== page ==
Not only do parents lose their shared dreams and hopes for the future, but they also risk losing their children. The stresses and strains of divorce affect parents in different aspects of their lives. First of all, many people assume that conflict with their spouses will decrease as a result of divorce, and so divorce is foreseen as the cure-all - the hope that ending the marriage will eliminate all the troubles. However, while divorce can eliminate some problems, other conflicts actually arise during or after this process. Relationships usually do not end cleanly and couples are forced to deal with difficult situations that involve fights and compromises, such as moving households, custody and visitation struggles, child support payments and more.
That's why friends are there for you. If you keep things private to yourself, people around you wont understand what is happening with you, which you end up hurting you and make another pile of stress. The most common examples are relationships. When your relationship isn't going so great and you keep it to yourself, seeing your friends or families and they ask you how you are you doing. You get more stressed and hurt because you're keeping it private.
This stresses the importance of attachment, and therefore the negative impact long term deprivation has on children. Richards (1987) theorised that the experience of divorce seems to affect children more than a parent’s death. This may be due to several factors such as little or no contact if one parent leaves the home; stress of family reordering; or the child may blame themselves for the divorce. However, this was a case study which cannot be generalised as the children’s situations are unique, and therefore different to others. Moreover, death could seem to have a less affect on children depending on their upbringing and nature of the situation.
Because of this, other defenses are also used to keep these unacceptable feelings from consciousness. For example, when someone learns of the sudden, unexpected death of a loved one, at first he or she may not be able to accept the reality of this loss. The initial denial protects that person from the emotional shock and intense grief that often accompanies news of death. Chronic or terminal illnesses also encourage denial. People with such illnesses may think, "It's not so bad; I'll get over it," and refuse to make any lifestyle changes.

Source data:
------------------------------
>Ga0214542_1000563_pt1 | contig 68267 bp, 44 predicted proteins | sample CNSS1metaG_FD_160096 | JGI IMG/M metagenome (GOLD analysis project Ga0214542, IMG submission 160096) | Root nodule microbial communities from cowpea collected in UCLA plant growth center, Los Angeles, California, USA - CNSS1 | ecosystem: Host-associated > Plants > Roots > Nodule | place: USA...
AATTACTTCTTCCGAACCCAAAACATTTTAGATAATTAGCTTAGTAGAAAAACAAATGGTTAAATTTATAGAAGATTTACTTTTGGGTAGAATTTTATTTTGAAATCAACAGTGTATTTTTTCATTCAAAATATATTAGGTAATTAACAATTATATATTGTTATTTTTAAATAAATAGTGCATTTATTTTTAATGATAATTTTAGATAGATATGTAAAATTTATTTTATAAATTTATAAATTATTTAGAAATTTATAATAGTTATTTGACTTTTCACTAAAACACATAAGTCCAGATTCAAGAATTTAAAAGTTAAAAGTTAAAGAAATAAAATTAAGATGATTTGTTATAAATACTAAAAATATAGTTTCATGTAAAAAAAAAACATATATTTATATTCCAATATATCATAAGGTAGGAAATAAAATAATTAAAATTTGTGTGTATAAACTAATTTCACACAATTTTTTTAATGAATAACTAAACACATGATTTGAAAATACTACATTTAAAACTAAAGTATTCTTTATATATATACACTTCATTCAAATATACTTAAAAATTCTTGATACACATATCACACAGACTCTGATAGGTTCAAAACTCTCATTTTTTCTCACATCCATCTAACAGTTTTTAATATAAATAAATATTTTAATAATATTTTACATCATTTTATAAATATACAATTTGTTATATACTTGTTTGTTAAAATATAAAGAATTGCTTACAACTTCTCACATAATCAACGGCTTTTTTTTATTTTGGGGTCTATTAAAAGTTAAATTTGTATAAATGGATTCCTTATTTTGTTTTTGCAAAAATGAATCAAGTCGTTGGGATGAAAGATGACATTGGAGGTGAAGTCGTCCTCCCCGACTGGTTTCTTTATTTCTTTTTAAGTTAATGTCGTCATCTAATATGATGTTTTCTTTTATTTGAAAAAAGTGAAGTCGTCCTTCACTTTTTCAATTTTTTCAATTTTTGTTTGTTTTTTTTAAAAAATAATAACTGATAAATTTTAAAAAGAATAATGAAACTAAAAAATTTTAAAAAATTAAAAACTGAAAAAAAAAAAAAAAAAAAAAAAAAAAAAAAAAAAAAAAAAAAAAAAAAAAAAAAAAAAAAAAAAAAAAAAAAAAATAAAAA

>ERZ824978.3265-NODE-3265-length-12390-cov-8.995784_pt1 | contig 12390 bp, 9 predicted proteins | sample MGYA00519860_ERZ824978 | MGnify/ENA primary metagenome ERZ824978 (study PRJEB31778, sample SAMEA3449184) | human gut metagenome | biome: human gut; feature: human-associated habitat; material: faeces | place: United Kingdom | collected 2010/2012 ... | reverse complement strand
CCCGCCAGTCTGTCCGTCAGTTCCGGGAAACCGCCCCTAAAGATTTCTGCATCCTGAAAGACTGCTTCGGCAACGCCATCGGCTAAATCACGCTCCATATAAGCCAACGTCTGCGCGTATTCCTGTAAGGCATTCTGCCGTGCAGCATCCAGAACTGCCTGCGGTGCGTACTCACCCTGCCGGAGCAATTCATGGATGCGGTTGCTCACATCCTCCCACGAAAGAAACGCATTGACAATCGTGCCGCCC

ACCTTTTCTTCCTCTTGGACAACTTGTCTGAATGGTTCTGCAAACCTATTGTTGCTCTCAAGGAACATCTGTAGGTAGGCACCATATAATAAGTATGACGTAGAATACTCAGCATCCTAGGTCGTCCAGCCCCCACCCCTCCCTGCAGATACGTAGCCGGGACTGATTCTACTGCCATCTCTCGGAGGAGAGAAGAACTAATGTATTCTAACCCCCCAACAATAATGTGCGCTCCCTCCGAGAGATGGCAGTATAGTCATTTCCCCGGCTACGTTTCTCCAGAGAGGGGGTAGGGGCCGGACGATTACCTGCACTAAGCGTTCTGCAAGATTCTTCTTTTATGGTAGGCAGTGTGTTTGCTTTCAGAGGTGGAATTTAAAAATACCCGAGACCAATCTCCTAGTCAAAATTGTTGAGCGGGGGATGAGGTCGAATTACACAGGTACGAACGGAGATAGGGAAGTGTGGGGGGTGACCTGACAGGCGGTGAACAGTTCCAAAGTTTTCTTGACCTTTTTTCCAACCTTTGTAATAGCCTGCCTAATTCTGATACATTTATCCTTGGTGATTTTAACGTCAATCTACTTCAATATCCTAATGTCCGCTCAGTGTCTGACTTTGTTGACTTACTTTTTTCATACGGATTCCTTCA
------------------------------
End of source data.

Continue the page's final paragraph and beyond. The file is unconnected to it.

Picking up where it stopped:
An ADVO, for a victim of domestic violence, may be hard to obtain. The typical actions of a perpetrator involve social isolation, stalking and attempts to control every moment of the victims life. With the typical actions in mind we can understand that some victims physically could not obtain an ADVO. Women also fear that an ADVO will make her life worse. They fear a backlash from their husbands would ensue and an ADVO is just a piece of paper it is not a physical barrier stopping an offender from seriously harming the victim.
Children usually are not involved in the discussion of divorce by the parents. Between divorcing parents there are some effects of the children that need to be discussed including how to keep good communication between parents after the separation, transportation of the children, deciding parenting time, how to handle situations where the children might try and turn each parent against the other, how the discipline of the children will be handled and the emotional instability that divorce brings. It is not uncommon in divorced families for the parents to try to communicate to one another through the children. Children are told “tell your Mom this” or “tell your Dad that.” The parents do not realize that poor communication and using the children to speak for them often causes the child to be afraid to express any feelings at all. Children need to be able to communicate and express their feelings and the parents need to have an open line of communication with each other for their children, or they can expect emotional problems to arise such as depression or anger.
This could be a struggle because some parents live their dreams through their children and that pressures them to do more than they are capable of doing. More stress is being added to that because they want to have friends and make their parents happy and it can be hard for them to make time for studying and hanging out with friends. Most times these teens have a fear of failure and are under a lot of stress. If they feel like they have failed at something that their parents would be disappointed about they could feel like they aren’t good enough or just have unhealthy thoughts about themselves and they could end up being depressed or will do unhealthy things. Peer pressure is another challenge teenagers face.
They are not given the experience talks from family, the actual good advice from friends or the knowledge from school. Students don’t always receive the support they need due to many reasons. Their attitudes give many parents intimidation to even bring up sex, and many try to avoid the subject because they think their child will avoid it too. Teens don’t try to show their emotions for many reasons, and try to hide the way they really are from parents, which can end up in a bad situation. Also, many parents are either too busy working or too bust living their own life.
The effects of divorce on each child will differ from another child. Children will be effect by the living situation and may miss the parent who is no longer living with them. Divorce is hard for everyone, it might sound simple, but it’s not easy for a husband and wife to decide to end a marriage. Often times they spend a long time trying to solve the problems before deciding to divorce. But sometimes they just can’t fix the problems and decides that a divorce is the best solution for everyone.